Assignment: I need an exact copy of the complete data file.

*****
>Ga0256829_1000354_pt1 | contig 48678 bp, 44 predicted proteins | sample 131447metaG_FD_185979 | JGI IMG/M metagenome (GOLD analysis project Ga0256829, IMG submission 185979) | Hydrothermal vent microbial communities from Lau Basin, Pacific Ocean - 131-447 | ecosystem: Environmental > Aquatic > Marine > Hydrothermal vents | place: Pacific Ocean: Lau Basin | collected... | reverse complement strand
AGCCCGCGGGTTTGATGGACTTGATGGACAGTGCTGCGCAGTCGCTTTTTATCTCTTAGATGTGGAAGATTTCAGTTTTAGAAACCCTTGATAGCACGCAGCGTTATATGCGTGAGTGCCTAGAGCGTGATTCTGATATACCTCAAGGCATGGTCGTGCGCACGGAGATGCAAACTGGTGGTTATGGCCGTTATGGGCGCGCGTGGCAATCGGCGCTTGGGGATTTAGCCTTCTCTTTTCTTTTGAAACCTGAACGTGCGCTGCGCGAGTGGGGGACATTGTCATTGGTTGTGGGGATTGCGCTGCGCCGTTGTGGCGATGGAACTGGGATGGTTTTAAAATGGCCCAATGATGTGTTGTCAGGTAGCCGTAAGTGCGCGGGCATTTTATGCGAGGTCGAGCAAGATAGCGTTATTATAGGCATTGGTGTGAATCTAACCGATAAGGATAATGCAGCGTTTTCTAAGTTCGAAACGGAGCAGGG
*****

>Ga0256829_1000354_pt1 | contig 48678 bp, 44 predicted proteins | sample 131447metaG_FD_185979 | JGI IMG/M metagenome (GOLD analysis project Ga0256829, IMG submission 185979) | Hydrothermal vent microbial communities from Lau Basin, Pacific Ocean - 131-447 | ecosystem: Environmental > Aquatic > Marine > Hydrothermal vents | place: Pacific Ocean: Lau Basin | collected... | reverse complement strand
AGCCCGCGGGTTTGATGGACTTGATGGACAGTGCTGCGCAGTCGCTTTTTATCTCTTAGATGTGGAAGATTTCAGTTTTAGAAACCCTTGATAGCACGCAGCGTTATATGCGTGAGTGCCTAGAGCGTGATTCTGATATACCTCAAGGCATGGTCGTGCGCACGGAGATGCAAACTGGTGGTTATGGCCGTTATGGGCGCGCGTGGCAATCGGCGCTTGGGGATTTAGCCTTCTCTTTTCTTTTGAAACCTGAACGTGCGCTGCGCGAGTGGGGGACATTGTCATTGGTTGTGGGGATTGCGCTGCGCCGTTGTGGCGATGGAACTGGGATGGTTTTAAAATGGCCCAATGATGTGTTGTCAGGTAGCCGTAAGTGCGCGGGCATTTTATGCGAGGTCGAGCAAGATAGCGTTATTATAGGCATTGGTGTGAATCTAACCGATAAGGATAATGCAGCGTTTTCTAAGTTCGAAACGGAGCAGGG